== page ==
[0125] Accordingly, the inserter/impactor 300 can be used to grip either the static trials or the artificial intervertebral disc to be implanted, and hold the same during insertion and/or removal of the same, and is useful for a variety of surgical approach angles.

[0126] Preferred embodiments of a repositioner/extractor of the present invention will now be described.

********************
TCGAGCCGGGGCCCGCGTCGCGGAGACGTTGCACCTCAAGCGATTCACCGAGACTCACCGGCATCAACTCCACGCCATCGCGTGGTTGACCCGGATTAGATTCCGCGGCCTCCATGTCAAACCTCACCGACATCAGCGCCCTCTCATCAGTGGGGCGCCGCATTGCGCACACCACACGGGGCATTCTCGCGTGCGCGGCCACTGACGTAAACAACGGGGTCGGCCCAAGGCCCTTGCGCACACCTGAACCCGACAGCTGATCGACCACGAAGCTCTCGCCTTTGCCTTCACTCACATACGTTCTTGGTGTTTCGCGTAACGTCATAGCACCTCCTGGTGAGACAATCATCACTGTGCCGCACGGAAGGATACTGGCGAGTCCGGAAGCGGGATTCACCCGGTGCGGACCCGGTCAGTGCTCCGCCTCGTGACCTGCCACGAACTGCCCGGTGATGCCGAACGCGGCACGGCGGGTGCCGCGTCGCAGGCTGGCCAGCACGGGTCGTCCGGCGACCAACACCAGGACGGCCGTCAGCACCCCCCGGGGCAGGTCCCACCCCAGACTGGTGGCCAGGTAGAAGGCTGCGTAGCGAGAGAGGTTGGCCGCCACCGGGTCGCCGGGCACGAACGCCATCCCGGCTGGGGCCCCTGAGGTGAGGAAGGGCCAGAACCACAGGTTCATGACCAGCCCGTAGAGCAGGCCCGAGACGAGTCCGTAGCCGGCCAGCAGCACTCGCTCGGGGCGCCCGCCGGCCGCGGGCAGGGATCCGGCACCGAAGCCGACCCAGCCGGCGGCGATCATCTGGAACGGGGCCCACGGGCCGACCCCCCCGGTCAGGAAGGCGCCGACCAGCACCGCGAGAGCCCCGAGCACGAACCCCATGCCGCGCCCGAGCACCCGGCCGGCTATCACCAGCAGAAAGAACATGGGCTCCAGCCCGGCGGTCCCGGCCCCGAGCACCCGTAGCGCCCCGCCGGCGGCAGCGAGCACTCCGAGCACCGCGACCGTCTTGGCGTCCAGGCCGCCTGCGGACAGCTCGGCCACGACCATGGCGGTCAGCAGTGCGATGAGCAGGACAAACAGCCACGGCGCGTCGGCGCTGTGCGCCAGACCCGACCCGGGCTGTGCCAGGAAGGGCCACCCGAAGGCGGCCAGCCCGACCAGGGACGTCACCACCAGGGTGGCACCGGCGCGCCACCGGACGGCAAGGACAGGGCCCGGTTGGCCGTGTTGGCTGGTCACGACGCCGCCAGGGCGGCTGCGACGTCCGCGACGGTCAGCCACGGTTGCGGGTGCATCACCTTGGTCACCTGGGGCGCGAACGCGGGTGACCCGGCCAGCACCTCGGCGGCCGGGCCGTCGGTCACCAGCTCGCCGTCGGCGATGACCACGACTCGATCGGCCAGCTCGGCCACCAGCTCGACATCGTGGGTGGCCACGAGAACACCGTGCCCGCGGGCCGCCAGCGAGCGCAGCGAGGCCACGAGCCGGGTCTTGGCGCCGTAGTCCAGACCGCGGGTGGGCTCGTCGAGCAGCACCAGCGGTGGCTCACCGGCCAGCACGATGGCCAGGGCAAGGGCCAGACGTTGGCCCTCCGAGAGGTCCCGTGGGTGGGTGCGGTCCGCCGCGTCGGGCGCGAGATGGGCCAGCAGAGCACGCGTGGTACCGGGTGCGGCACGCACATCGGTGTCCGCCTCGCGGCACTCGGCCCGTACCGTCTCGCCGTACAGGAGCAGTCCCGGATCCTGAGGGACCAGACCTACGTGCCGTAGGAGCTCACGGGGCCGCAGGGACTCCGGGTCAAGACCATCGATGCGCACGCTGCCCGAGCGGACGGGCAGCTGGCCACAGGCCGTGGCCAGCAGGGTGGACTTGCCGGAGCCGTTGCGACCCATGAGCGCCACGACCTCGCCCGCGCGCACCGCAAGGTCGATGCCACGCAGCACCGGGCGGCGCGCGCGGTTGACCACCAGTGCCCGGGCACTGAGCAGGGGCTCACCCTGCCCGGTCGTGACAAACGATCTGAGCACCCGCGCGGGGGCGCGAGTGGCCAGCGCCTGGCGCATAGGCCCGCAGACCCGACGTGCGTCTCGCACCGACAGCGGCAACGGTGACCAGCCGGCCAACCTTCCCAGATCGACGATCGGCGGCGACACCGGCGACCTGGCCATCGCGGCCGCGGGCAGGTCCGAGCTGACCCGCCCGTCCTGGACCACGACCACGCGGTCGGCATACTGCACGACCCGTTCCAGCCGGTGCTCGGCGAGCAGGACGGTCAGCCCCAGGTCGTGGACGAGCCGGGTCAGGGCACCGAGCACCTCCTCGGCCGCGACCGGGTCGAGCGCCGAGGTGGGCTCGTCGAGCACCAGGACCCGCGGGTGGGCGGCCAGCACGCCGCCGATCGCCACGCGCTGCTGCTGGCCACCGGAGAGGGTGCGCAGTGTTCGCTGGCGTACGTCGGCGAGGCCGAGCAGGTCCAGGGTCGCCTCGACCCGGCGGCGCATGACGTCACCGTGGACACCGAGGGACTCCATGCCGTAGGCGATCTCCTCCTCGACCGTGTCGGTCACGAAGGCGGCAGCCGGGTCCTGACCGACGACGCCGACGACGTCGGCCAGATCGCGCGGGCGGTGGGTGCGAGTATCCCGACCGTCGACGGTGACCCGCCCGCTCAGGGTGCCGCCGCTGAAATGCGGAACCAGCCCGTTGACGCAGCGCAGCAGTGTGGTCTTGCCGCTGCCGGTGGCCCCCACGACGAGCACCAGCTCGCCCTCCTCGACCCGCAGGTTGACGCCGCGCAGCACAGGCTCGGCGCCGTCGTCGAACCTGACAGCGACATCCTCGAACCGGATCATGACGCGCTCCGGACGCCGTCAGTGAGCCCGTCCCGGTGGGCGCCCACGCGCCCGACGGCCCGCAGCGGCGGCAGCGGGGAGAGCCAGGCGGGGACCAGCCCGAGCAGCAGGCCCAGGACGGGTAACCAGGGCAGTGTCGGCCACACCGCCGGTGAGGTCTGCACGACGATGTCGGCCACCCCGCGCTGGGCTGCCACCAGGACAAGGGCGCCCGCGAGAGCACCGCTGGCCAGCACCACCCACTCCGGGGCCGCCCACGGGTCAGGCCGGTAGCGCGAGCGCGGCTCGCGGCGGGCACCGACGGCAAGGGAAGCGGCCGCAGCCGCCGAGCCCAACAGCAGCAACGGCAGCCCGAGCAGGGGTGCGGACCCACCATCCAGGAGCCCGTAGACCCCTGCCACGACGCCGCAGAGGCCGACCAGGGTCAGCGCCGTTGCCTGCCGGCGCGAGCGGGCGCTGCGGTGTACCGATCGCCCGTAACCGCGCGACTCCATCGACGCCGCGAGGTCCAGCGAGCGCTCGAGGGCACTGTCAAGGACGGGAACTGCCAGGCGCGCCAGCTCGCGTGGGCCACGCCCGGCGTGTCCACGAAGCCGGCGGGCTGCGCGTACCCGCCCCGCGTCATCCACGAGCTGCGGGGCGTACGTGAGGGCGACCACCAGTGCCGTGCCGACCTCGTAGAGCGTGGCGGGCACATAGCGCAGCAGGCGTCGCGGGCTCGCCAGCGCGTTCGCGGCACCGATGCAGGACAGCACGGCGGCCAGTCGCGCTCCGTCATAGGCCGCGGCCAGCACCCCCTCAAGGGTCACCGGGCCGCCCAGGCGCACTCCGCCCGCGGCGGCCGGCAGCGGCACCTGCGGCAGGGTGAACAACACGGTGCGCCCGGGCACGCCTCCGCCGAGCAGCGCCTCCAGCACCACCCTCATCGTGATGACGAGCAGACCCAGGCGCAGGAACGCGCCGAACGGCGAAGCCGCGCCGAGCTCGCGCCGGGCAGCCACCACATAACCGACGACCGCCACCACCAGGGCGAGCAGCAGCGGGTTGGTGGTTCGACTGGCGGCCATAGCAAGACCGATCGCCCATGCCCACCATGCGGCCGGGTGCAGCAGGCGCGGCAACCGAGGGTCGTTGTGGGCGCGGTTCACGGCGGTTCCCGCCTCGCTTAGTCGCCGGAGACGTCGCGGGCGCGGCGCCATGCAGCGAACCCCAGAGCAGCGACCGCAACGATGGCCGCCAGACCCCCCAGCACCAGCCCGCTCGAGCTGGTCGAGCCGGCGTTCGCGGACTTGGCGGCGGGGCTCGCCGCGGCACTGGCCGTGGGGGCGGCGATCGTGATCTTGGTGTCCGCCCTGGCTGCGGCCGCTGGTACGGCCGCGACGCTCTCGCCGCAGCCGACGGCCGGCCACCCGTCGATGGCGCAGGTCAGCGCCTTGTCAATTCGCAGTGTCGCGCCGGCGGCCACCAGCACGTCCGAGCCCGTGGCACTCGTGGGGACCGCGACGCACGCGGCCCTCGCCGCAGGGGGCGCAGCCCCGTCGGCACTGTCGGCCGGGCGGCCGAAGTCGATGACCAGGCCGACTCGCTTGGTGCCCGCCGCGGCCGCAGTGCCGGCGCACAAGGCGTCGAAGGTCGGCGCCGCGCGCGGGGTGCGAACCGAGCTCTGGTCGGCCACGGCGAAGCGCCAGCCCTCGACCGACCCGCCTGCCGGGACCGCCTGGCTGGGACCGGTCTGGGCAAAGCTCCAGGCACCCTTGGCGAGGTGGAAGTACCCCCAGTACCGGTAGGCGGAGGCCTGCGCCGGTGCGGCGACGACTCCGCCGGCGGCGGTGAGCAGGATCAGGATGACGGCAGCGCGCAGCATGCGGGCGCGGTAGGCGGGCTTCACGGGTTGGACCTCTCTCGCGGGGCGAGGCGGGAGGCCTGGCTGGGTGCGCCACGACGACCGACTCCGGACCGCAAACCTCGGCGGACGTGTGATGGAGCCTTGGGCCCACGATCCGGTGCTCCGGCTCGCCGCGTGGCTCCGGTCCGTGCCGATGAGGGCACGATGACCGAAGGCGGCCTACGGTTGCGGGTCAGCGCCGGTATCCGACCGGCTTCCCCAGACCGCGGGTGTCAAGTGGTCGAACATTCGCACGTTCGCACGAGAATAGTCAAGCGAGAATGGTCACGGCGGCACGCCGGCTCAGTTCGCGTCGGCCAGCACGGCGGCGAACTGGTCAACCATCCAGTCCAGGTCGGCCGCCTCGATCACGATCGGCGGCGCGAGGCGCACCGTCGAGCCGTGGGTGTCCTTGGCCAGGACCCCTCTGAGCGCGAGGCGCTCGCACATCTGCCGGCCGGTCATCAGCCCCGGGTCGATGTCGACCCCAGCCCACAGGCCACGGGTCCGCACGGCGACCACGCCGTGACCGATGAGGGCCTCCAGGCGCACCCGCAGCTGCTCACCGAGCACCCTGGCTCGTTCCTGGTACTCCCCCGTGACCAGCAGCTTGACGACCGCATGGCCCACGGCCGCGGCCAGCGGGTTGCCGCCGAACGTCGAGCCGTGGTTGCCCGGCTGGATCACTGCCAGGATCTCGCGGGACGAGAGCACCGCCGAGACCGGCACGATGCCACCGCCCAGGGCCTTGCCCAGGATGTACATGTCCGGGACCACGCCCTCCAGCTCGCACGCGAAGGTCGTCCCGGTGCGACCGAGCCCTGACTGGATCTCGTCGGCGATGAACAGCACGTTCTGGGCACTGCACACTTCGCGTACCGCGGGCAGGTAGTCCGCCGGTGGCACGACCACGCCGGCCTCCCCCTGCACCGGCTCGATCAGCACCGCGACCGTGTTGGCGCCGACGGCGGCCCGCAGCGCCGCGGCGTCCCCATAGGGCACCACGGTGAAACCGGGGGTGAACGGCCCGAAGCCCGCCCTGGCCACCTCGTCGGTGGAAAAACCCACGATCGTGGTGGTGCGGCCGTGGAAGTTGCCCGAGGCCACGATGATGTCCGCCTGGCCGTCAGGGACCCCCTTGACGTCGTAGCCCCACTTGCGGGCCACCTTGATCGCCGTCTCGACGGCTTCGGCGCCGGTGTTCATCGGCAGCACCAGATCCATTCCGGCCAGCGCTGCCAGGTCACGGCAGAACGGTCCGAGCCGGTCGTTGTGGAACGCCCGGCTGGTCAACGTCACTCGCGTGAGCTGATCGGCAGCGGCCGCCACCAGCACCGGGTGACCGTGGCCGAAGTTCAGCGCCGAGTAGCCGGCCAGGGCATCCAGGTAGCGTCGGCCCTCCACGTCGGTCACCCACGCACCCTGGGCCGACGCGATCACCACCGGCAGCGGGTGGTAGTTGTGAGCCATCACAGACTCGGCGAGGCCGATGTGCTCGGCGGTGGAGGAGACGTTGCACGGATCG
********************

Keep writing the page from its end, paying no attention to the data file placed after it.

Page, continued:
[0127] Referring now to FIGS. 5a-c, a symmetric repositioner/extractor of the present invention is shown in side (FIG. 5a), top (FIG. 5b), and perspective (FIG. 5c) views. And referring now to FIGS. 5d-f, an offset left repositioner/extractor of the present invention is shown in side (FIG. 5d), top (FIG. 5e), and perspective (FIG. 5f) views. And referring now to FIGS. 5g-i, an offset right repositioner/extractor of the present invention is shown in side (FIG. 5g), top (FIG. 5h), and perspective (FIG. 5i) views. And referring now to FIGS. 5j-l, an alternative offset left repositioner/extractor of the present invention is shown in side (FIG. 5j), top (FIG. 5k), and perspective (FIG. 5l) views. And referring now to FIGS. 5m-o, an alternative offset right repositioner/extractor of the present invention is shown in side (FIG. 5m), top (FIG. 5n), and perspective (FIG. 5o) views.